So what’s to be done? Nothing. We’ll see what happens. That’s how capitalism works. Unless we want the government involved, banning stores from opening on arbitrary days of the year or pricing them out of opening by making them pay their employees even more extra than they already have to, at time and a half, we’ll just keep expressing our opinions on the subject and if enough people agree and take stands, the stores will adapt. It will take people foregoing the deals, simultaneously making it easier for the people who don’t forego those deals to capitalize on them, for at least a year, probably a few, and my cynicism says not enough people will sacrifice that to effect a change. On Easter Island, trees were the economy. If you’re not familiar with what happened on Easter Island, I recommend reading the chapter in Collapse by Jared Diamond that covers it, which I also wrote about in a blog here:
Every tree on the island was uprooted. A massive population crash followed. We can only guess the thinking of the humans who lived and died through that, but it seems likely they divided into factions. Some denied what was clearly happening around them, some probably tried desperately to survive without participating in the destruction of their isolated world, and probably some thought we really shouldn’t be uprooting all these trees but if my neighbor is uprooting his share I’m damn well uprooting my share, too.
This certainly isn’t a life and death matter, it’s a matter of arranging family time, though, which is important. I work in retail and I don’t get bothered by having to work odd hours around Thanksgiving. My family is so far spread out we don’t meet up on Thanksgiving. I tell my mom I might have to eat and run and that’s about as inconvenienced as I get, but I’m sensitive to the situations of others. Some people have rare extended gatherings disrupted by having to fit work in and that’s a big deal, for them, but that’s the society we live in. We all have to accept responsibility within that system. If it’s disruptive enough, look for work somewhere outside of that sphere. Keep vigilant about expressing your opinion on the issue and hopefully it gains momentum.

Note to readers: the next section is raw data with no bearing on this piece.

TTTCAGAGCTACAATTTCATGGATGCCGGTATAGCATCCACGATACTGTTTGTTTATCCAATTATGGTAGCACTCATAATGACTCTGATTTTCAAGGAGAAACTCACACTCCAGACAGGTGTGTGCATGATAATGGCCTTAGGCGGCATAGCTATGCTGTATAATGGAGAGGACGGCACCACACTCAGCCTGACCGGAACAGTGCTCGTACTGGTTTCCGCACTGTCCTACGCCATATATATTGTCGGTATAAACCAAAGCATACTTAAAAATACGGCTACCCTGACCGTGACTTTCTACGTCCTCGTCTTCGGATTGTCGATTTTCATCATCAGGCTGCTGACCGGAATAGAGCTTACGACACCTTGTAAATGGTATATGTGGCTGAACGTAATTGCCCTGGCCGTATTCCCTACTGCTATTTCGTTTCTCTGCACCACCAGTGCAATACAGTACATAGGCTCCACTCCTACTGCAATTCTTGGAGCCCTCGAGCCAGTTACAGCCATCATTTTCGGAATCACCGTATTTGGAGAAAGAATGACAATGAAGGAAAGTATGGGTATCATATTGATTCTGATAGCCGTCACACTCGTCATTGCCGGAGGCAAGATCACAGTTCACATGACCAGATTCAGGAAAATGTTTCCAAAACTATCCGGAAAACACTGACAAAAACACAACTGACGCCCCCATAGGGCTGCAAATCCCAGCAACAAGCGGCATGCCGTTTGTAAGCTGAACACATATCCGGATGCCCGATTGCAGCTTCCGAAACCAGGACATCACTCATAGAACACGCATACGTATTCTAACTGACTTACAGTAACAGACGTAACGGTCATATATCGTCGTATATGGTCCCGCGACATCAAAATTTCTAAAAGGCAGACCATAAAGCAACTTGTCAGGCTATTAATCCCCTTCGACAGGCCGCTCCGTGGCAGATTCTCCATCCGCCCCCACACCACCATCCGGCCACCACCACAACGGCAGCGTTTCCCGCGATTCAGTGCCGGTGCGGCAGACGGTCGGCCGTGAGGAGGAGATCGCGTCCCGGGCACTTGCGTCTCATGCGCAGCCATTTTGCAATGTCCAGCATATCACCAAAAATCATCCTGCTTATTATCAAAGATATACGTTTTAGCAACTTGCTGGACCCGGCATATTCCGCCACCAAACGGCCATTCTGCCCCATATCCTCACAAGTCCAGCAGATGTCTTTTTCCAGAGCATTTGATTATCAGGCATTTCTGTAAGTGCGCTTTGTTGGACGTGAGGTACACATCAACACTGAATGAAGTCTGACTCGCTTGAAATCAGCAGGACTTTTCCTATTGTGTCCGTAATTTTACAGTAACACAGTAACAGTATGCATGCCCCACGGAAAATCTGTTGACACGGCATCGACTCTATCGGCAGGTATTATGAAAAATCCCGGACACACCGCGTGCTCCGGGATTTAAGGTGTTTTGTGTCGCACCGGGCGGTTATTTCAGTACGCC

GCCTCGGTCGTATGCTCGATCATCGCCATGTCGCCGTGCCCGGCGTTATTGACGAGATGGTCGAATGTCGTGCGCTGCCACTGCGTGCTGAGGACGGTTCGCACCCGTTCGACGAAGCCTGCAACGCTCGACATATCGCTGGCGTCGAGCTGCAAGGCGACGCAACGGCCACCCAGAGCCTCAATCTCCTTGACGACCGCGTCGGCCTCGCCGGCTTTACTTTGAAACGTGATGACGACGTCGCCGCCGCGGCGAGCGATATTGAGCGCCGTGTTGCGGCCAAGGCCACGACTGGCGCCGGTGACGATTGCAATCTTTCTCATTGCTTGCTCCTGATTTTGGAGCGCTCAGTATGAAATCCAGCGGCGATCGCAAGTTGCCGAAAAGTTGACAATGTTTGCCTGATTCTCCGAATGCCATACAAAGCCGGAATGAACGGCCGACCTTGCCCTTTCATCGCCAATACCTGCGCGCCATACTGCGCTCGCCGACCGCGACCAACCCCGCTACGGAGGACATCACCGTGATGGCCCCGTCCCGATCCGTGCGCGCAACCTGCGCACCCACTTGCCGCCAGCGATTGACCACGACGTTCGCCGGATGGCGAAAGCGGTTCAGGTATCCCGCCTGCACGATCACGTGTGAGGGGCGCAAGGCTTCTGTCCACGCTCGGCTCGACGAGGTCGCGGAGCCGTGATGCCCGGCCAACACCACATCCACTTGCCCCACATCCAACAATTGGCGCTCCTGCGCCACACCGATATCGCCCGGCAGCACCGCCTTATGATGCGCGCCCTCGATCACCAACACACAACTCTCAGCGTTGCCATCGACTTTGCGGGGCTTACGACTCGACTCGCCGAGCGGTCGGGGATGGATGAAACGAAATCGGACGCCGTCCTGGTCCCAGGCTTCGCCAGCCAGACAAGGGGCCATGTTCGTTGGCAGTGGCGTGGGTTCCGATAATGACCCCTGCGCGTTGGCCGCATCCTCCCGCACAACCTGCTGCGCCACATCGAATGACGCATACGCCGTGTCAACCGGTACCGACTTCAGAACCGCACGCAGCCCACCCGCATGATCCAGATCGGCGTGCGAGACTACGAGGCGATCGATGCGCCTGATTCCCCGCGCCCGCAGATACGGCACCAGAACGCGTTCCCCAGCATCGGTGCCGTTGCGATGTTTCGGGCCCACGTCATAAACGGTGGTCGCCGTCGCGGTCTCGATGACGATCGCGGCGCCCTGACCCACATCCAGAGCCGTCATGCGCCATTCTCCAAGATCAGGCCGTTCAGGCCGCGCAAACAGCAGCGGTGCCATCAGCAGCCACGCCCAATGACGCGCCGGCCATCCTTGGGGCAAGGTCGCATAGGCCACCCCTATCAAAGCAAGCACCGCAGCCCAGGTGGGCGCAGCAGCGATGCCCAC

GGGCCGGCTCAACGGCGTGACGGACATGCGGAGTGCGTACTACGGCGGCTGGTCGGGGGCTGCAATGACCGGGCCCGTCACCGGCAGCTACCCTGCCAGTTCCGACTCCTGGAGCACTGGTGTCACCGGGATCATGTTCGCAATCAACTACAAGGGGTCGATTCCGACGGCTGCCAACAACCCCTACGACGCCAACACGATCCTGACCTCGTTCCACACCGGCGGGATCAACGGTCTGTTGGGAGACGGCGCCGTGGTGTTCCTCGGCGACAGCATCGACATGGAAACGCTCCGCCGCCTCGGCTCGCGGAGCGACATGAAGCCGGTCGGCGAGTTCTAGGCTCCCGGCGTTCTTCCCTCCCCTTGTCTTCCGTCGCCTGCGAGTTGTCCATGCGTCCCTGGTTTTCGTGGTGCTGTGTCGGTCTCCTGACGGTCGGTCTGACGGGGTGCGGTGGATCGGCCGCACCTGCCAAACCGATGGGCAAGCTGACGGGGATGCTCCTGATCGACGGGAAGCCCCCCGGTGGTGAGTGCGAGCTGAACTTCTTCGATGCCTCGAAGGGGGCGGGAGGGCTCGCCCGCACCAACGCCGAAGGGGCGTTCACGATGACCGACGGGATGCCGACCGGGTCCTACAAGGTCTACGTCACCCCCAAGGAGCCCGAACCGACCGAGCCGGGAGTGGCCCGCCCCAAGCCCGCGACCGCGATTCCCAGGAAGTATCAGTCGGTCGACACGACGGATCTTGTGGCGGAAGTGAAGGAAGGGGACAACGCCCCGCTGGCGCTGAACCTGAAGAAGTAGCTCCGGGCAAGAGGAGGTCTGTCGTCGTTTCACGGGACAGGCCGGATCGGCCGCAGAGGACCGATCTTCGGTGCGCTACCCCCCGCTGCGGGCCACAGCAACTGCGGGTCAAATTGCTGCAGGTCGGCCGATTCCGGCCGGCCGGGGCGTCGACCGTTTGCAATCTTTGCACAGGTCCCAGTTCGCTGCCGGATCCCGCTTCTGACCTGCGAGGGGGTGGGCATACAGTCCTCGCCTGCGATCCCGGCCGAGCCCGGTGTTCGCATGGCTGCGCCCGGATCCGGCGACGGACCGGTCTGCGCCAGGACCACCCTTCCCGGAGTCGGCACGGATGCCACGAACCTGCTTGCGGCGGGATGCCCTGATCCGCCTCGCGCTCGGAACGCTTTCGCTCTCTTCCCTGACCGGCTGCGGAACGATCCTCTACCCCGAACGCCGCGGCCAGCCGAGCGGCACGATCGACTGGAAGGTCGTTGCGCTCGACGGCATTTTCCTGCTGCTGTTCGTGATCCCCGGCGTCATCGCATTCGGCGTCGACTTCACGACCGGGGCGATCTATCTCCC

If it were up to me, Black Friday would start on Friday at around eight AM, but it’s not up to me, it’s up to everyone, and everyone has it moved into Thanksgiving. Everyone will have to get involved to move it back. If it’s important enough to everyone. It’s not important enough to me. I look at is as I come in and do my job and some kid gets a nice Christmas out of it. Movie theaters are open on Christmas and a lot of families enjoy an afternoon or evening at the movies as part of their Christmas tradition. So some people have to work at movie theaters to accommodate that. All around the world we’re mining aquifers at far faster rates than they’re being refilled. We’re releasing gases into the atmosphere at alarming rates and ignoring warnings, almost gleefully, from the people who study this stuff inside and out, basically trusting that our babies and unborn will be smart enough to clean up after us, so stores opening on an arbitrary holiday is low on my list. That might seem like a non sequitor and you’re welcome to disagree with my decision to tack those two issues onto this, but my opinion is that these are similar dilemmas, just the stakes are higher.